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All Contents © 2019The Kiplinger Washington Editors
By the editors of Kiplinger's Personal Finance
| From Kiplinger's Personal Finance, February 2017
If you have a stash of cash earning practically nothing, take a gander at the 11 ideas we present in this slide show. We put our entire staff to work brainstorming and researching suggestions to unlock the power of your money. The ideas here are either timely or practical or worthy of a splurge. Take a look.
The success of the Dogs of the Dow strategy—buying equal dollar amounts of the 10 highest-yielding stocks in the Dow Jones industrial average—waxes and wanes with broad stock market trends. Lately, it has paid to chow down with the canines. The Dogs that made the list at the start of 2016 gained 15% on average in the subsequent 11 months, and that doesn’t include an average dividend yield of nearly 4%.
Here’s how to assemble a $10,000 portfolio of the current Dogs:
* Data as of November 30, 2016
The portfolio’s average yield: 3.6%. Of course, you’ll have to pay brokerage commissions, too.
If you put chunks of money in certificates of deposit with varying term lengths, you can reinvest money each year as the CDs mature and capture the latest, highest rates. One allocation that would capture rising rates in 2017 and beyond: $2,500 in both a one- and a two-year CD, $2,000 in a three-year CD, and $1,500 in both a four- and a five-year CD. CDs from online bank Capital One 360, which have reasonable early-withdrawal penalties and no minimum-deposit requirement, recently offered attractive yields ranging from 1.25% for a one-year term to 2% for five years. To compare CDs available to you locally and nationally, visit DepositAcccounts.com.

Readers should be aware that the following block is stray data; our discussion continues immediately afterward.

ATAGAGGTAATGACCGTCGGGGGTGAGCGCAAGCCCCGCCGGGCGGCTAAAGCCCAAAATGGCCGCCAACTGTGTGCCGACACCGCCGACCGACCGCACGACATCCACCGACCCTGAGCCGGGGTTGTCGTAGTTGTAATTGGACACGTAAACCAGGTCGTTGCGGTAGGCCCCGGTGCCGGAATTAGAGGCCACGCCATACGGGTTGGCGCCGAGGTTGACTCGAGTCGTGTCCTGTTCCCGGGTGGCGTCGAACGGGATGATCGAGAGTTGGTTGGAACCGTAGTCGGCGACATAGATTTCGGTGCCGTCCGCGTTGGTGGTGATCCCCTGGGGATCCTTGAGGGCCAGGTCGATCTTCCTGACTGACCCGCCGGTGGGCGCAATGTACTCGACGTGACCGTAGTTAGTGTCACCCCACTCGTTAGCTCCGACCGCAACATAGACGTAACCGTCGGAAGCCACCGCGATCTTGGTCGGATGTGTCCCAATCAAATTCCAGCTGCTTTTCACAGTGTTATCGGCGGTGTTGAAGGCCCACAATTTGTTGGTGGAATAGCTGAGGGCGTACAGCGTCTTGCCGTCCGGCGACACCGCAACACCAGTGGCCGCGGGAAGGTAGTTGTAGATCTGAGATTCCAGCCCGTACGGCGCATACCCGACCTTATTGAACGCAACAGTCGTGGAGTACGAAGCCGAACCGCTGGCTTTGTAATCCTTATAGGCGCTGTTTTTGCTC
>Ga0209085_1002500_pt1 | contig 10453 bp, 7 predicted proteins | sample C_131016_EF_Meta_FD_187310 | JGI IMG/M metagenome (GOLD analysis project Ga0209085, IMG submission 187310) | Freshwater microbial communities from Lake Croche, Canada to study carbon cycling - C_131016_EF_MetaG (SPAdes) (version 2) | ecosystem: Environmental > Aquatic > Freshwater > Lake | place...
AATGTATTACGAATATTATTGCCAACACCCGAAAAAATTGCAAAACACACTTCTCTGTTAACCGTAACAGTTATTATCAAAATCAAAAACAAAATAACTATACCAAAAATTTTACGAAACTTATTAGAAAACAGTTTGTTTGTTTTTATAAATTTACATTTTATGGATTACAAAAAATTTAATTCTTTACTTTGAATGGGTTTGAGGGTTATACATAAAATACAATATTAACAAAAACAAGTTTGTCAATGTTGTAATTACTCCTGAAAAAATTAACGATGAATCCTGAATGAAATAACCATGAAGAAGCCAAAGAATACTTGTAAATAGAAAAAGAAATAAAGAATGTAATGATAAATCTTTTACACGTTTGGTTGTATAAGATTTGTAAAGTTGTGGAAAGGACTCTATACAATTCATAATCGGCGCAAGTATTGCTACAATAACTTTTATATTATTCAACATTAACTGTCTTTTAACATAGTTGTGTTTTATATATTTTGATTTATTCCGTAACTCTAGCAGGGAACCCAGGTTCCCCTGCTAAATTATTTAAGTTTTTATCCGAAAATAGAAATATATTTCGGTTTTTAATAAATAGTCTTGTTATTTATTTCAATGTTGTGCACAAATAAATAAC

St. Andrews, home of the Royal and Ancient Golf Club and frequent host to the Open Championship, is golfing’s mecca. Its Old Course, hard by the North Sea, is 18 challenging holes of legend and tradition. Trips to the U.K. are more affordable now that Brexit has made the dollar go further. In early May, a family of four can work in four days of golf while staying at the historic Macdonald Rusacks Hotel off the 18th hole (from $3,000 for two rooms). Round-trip airfares to Edinburgh were recently less than $1,000 each from Chicago on Aer Lingus. That leaves plenty in your budget for golfing and meals. Between rounds on the links, visit the University of St. Andrews, which at 600 years old is the third-oldest university in the English-speaking world.
Take your significant other on a romantic tropical trip. Travelzoo.com suggests a seven-night trip to Fiji from Tahiti Legends. Cost: $4,399 per person, including airfare from Los Angeles. Accommodations and meals are all taken care of, as well as a few private outings, such as a horseback ride on the beach, a dinner under the stars, and lunch at a waterfall.
Shaving $10,000 from a credit card or loan balance can make a big difference in the amount of interest you’ll pay and the time it takes to retire the debt. Greg McBride, of Bankrate.com, crunched the numbers in three scenarios to illustrate how much you could save. Each example assumes that you pay down $10,000, the interest rate remains the same throughout the loan term and that all payments after the $10,000 one are the minimum.